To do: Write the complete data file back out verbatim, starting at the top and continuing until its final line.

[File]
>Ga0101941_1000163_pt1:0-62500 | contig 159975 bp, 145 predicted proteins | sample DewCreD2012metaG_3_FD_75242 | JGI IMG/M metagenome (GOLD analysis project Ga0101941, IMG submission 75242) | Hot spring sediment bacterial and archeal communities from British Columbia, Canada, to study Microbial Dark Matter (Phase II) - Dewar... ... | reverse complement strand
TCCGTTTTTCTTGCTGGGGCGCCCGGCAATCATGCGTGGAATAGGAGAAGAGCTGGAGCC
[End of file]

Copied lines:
>Ga0101941_1000163_pt1:0-62500 | contig 159975 bp, 145 predicted proteins | sample DewCreD2012metaG_3_FD_75242 | JGI IMG/M metagenome (GOLD analysis project Ga0101941, IMG submission 75242) | Hot spring sediment bacterial and archeal communities from British Columbia, Canada, to study Microbial Dark Matter (Phase II) - Dewar... ... | reverse complement strand
TCCGTTTTTCTTGCTGGGGCGCCCGGCAATCATGCGTGGAATAGGAGAAGAGCTGGAGCC